On the surface, this story would seem to confirm Judah’s worst fears that fairness and justice are meaningless. However, at the end of the film, Judah and Cliff meet by chance at a party. The former narrates the story of Dolores’ murder to the latter as though it were merely an idea for a movie. Cliff says he doesn’t like the ending. ‘I would have him turn himself in,’ he says. ‘Then your story assumes tragic proportions because, in the absence of a God, he is forced to assume that responsibility himself. Then you have tragedy.
Cliff here is positioned in opposition to Judah, who lacks a basic capacity to introspect or assume personal responsibility. For Cliff, the prospect of meaninglessness is not threatening simply because it not an option. A documentarian, he is all too willing to assume the gaze of God himself. Judah, of course, dismisses his proposed ending as ‘fiction’. ‘That’s the movies,’ he says. ‘You see too many movies. I’m talking about reality.’ And certainly the film seems to confirm that there is no reward for responsibility; Judah leaves the party with his loving wife, triumphant, while Cliff is left behind with nothing but his own convictions. The audience is left to decide for themselves which man is better off.
The philosopher concludes the film by saying, ‘We are, in fact, the sum total of our choices.’ Allen seems to be suggesting that, if the police will not intervene, the third condition of the rational choice theory of crime (that is, whether or not there is a higher moral authority) is actually up to the individual. It is he/she who, in deciding whether or not to act, confirms or denies his own beliefs. In other words, it is not the existence of a higher moral order that determines one’s actions, but one’s own actions that determine whether or not there is a higher moral order. Allen is suggesting that even without external constraints (accountability), one can still choose to act as though God’s Law were real (responsibility). However, he refuses to make the choice for us. Allen’s decision not to give us the tragic ending proposed by Cliff is a response to the age-old idea that art should (or can) morally educate. None of Allen’s characters lead by moral example. Judah evades justice. Cliff ends up with nothing. The three tenets of the Hegelian Spirit are all massively undermined: the Rabbi is blind, the philosopher suicides, and the artist is utterly ineffectual.
It’s a problem without a solution. By refusing to give his story a clear morale, Allen drops responsibility squarely in the lap of the viewer. Cliff’s commitment to ‘personal responsibility’ is ultimately pointless and self-destructive, while Judah, who evades justice easily, must still face the realization of his own worst beliefs: a world devoid of meaning and retribution, where any unscrupulous man can triumph. This is a world rarely depicted in Hollywood cinema, but not far away from the world we inhabit. Is it a tragedy? No, Allen tells us. It’s reality.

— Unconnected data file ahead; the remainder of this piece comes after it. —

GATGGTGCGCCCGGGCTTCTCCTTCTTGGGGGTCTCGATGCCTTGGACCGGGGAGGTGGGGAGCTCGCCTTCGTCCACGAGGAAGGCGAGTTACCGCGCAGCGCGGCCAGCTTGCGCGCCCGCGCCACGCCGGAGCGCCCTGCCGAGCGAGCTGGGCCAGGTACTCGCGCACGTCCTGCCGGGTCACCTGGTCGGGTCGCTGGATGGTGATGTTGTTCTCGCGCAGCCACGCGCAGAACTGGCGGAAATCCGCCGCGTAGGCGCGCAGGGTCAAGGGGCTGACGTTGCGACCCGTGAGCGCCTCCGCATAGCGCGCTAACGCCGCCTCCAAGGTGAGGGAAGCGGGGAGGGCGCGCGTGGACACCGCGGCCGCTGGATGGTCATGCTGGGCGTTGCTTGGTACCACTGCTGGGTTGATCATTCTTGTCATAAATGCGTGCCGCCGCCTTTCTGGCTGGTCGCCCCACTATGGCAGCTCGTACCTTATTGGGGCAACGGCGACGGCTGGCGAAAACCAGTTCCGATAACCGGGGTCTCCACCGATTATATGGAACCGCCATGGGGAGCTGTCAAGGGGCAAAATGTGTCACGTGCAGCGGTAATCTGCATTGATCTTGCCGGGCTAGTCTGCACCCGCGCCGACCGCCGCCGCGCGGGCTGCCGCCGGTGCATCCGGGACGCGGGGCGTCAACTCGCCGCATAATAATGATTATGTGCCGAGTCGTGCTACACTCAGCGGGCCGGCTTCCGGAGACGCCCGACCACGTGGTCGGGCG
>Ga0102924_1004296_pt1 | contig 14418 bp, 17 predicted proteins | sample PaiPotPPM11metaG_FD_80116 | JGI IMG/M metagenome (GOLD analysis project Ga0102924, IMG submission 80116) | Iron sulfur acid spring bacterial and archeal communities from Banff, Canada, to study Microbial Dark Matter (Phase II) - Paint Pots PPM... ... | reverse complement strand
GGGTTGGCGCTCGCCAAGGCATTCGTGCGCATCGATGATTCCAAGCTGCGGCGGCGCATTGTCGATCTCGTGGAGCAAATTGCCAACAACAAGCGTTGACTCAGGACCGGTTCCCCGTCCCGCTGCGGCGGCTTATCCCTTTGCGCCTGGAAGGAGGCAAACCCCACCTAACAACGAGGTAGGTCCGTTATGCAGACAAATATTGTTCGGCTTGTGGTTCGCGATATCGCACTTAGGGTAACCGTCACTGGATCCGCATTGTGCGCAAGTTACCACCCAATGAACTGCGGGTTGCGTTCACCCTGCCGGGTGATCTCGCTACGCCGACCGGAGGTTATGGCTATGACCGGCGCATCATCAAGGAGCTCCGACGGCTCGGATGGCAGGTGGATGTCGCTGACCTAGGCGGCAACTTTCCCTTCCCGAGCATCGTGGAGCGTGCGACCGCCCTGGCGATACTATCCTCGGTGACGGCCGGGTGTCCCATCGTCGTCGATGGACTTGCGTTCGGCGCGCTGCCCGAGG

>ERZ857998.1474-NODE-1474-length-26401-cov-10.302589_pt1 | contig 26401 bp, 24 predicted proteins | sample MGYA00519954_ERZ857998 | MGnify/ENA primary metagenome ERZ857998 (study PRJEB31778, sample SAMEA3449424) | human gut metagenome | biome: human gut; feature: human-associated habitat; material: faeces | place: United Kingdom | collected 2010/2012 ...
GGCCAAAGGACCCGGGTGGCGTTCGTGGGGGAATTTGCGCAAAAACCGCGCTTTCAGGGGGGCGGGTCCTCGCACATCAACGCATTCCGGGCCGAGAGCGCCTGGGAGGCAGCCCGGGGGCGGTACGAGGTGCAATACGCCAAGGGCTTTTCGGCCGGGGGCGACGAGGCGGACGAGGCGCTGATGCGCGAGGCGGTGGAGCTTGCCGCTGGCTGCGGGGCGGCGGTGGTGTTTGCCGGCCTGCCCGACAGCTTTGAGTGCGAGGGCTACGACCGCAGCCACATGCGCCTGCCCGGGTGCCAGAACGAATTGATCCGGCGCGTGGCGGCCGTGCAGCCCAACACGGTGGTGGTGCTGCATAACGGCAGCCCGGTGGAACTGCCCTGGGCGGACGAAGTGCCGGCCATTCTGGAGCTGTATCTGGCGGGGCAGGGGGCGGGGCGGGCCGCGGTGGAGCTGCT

Ebert, R. (2005). «Great Movies: Crimes and Misdemeanors».
 Cornish, D. & Clarke, R. (1986). «Situational prevention, displacement of crime and rational choice theory», in K. Heal & G. Laycock (eds.), Situational crime prevention: From theory into practice, pp. 1-16.
 Vipond, D. L. (1991). «Crimes and Misdemeanors: A Re-Take on the Eyes of Dr. Eckleburg», Literature/Film Quarterly, 19 (2), p. 99.
 Barberà, P. G. (2008). «Woody Allen and the spirit of Greek Tragedy: from Crimes and Misdemeanors (1989) to Match Point (2005)», Bells: Barcelona English language and literature studies, 17, p. 5.
 Roche, M. W. (1995). «Justice and the withdrawal of God in Woody Allen’s Crimes and Misdemeanors», The Journal of Value Inquiry, 29 (4), pp. 547-563.
 Bachman, G. (2013). «Crimes and Misdemeanors: Reflections on Reflexivity», in P. J. Bailey & S. B. Girgus (eds.), A Companion to Woody Allen, p. 183.
Bachman, G. (2013). «Crimes and Misdemeanors: Reflections on Reflexivity», in P. J. Bailey & S. B. Girgus (eds.), A Companion to Woody Allen.
Barberà, P. G. (2008). «Woody Allen and the spirit of Greek Tragedy: from Crimes and Misdemeanors (1989) to Match Point (2005)», Bells: Barcelona English language and literature studies, 17.
Cornish, D. & Clarke, R. (1986). «Situational prevention, displacement of crime and rational choice theory», in K. Heal & G. Laycock (eds.), Situational crime prevention: From theory into practice.
Ebert, R. (2005). «Great Movies: Crimes and Misdemeanors». Available at: https://www.rogerebert.com/reviews/great-movie-crimes-and-misdemeanors-1989.
Pappas, J. (2004). «It’s all darkness: Plato, the Ring of Gyges, and Crimes and Misdemeanors», in M. T. Conard & A. J. Skoble (eds.), Woody Allen and Philosophy.
Roche, M. W. (1995). «Justice and the withdrawal of God in Woody Allen’s Crimes and Misdemeanors», The Journal of Value Inquiry, 29 (4).
Vipond, D. L. (1991). «Crimes and Misdemeanors: A Re-Take on the Eyes of Dr. Eckleburg», Literature/Film Quarterly, 19 (2)